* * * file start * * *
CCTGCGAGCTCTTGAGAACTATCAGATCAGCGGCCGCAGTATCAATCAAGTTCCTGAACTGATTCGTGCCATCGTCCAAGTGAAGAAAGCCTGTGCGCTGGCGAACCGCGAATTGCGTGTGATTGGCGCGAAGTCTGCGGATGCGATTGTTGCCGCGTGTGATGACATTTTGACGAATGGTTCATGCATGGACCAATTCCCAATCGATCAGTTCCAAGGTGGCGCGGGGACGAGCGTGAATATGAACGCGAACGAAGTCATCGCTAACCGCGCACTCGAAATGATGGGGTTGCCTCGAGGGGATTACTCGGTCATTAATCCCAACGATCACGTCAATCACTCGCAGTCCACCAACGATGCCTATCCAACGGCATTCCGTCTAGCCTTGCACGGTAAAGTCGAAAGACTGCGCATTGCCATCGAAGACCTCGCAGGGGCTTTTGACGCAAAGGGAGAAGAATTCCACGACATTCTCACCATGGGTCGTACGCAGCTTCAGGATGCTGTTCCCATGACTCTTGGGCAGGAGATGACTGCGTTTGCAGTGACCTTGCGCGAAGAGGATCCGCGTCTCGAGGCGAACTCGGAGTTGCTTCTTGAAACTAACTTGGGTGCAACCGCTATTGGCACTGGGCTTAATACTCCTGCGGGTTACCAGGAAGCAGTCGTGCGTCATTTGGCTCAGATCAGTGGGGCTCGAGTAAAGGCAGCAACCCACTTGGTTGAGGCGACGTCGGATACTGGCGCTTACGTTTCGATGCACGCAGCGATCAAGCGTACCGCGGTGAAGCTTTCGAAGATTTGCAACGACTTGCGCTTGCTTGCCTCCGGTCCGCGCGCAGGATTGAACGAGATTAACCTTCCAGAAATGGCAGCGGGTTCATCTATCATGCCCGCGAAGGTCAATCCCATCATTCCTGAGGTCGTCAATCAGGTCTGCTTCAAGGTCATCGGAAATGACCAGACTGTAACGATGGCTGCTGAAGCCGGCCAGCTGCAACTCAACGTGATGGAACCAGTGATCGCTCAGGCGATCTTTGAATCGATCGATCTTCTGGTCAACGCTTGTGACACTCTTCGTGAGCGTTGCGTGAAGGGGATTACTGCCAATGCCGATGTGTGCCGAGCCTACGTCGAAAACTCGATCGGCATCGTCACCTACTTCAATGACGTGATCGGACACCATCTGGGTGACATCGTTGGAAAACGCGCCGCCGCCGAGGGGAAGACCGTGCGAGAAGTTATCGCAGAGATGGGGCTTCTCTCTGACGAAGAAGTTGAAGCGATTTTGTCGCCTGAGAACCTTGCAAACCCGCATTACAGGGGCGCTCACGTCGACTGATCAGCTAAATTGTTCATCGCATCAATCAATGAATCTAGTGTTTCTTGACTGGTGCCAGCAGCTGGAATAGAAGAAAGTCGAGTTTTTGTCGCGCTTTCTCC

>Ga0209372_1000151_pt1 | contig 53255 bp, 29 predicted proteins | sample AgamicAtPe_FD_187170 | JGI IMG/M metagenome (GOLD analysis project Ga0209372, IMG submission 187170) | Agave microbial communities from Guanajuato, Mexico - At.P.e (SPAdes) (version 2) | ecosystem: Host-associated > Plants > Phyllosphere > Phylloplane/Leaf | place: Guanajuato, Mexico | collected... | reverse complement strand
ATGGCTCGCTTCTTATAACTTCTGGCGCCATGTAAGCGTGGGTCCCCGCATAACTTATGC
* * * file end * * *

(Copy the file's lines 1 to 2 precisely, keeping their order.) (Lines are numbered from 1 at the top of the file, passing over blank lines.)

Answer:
CCTGCGAGCTCTTGAGAACTATCAGATCAGCGGCCGCAGTATCAATCAAGTTCCTGAACTGATTCGTGCCATCGTCCAAGTGAAGAAAGCCTGTGCGCTGGCGAACCGCGAATTGCGTGTGATTGGCGCGAAGTCTGCGGATGCGATTGTTGCCGCGTGTGATGACATTTTGACGAATGGTTCATGCATGGACCAATTCCCAATCGATCAGTTCCAAGGTGGCGCGGGGACGAGCGTGAATATGAACGCGAACGAAGTCATCGCTAACCGCGCACTCGAAATGATGGGGTTGCCTCGAGGGGATTACTCGGTCATTAATCCCAACGATCACGTCAATCACTCGCAGTCCACCAACGATGCCTATCCAACGGCATTCCGTCTAGCCTTGCACGGTAAAGTCGAAAGACTGCGCATTGCCATCGAAGACCTCGCAGGGGCTTTTGACGCAAAGGGAGAAGAATTCCACGACATTCTCACCATGGGTCGTACGCAGCTTCAGGATGCTGTTCCCATGACTCTTGGGCAGGAGATGACTGCGTTTGCAGTGACCTTGCGCGAAGAGGATCCGCGTCTCGAGGCGAACTCGGAGTTGCTTCTTGAAACTAACTTGGGTGCAACCGCTATTGGCACTGGGCTTAATACTCCTGCGGGTTACCAGGAAGCAGTCGTGCGTCATTTGGCTCAGATCAGTGGGGCTCGAGTAAAGGCAGCAACCCACTTGGTTGAGGCGACGTCGGATACTGGCGCTTACGTTTCGATGCACGCAGCGATCAAGCGTACCGCGGTGAAGCTTTCGAAGATTTGCAACGACTTGCGCTTGCTTGCCTCCGGTCCGCGCGCAGGATTGAACGAGATTAACCTTCCAGAAATGGCAGCGGGTTCATCTATCATGCCCGCGAAGGTCAATCCCATCATTCCTGAGGTCGTCAATCAGGTCTGCTTCAAGGTCATCGGAAATGACCAGACTGTAACGATGGCTGCTGAAGCCGGCCAGCTGCAACTCAACGTGATGGAACCAGTGATCGCTCAGGCGATCTTTGAATCGATCGATCTTCTGGTCAACGCTTGTGACACTCTTCGTGAGCGTTGCGTGAAGGGGATTACTGCCAATGCCGATGTGTGCCGAGCCTACGTCGAAAACTCGATCGGCATCGTCACCTACTTCAATGACGTGATCGGACACCATCTGGGTGACATCGTTGGAAAACGCGCCGCCGCCGAGGGGAAGACCGTGCGAGAAGTTATCGCAGAGATGGGGCTTCTCTCTGACGAAGAAGTTGAAGCGATTTTGTCGCCTGAGAACCTTGCAAACCCGCATTACAGGGGCGCTCACGTCGACTGATCAGCTAAATTGTTCATCGCATCAATCAATGAATCTAGTGTTTCTTGACTGGTGCCAGCAGCTGGAATAGAAGAAAGTCGAGTTTTTGTCGCGCTTTCTCC

>Ga0209372_1000151_pt1 | contig 53255 bp, 29 predicted proteins | sample AgamicAtPe_FD_187170 | JGI IMG/M metagenome (GOLD analysis project Ga0209372, IMG submission 187170) | Agave microbial communities from Guanajuato, Mexico - At.P.e (SPAdes) (version 2) | ecosystem: Host-associated > Plants > Phyllosphere > Phylloplane/Leaf | place: Guanajuato, Mexico | collected... | reverse complement strand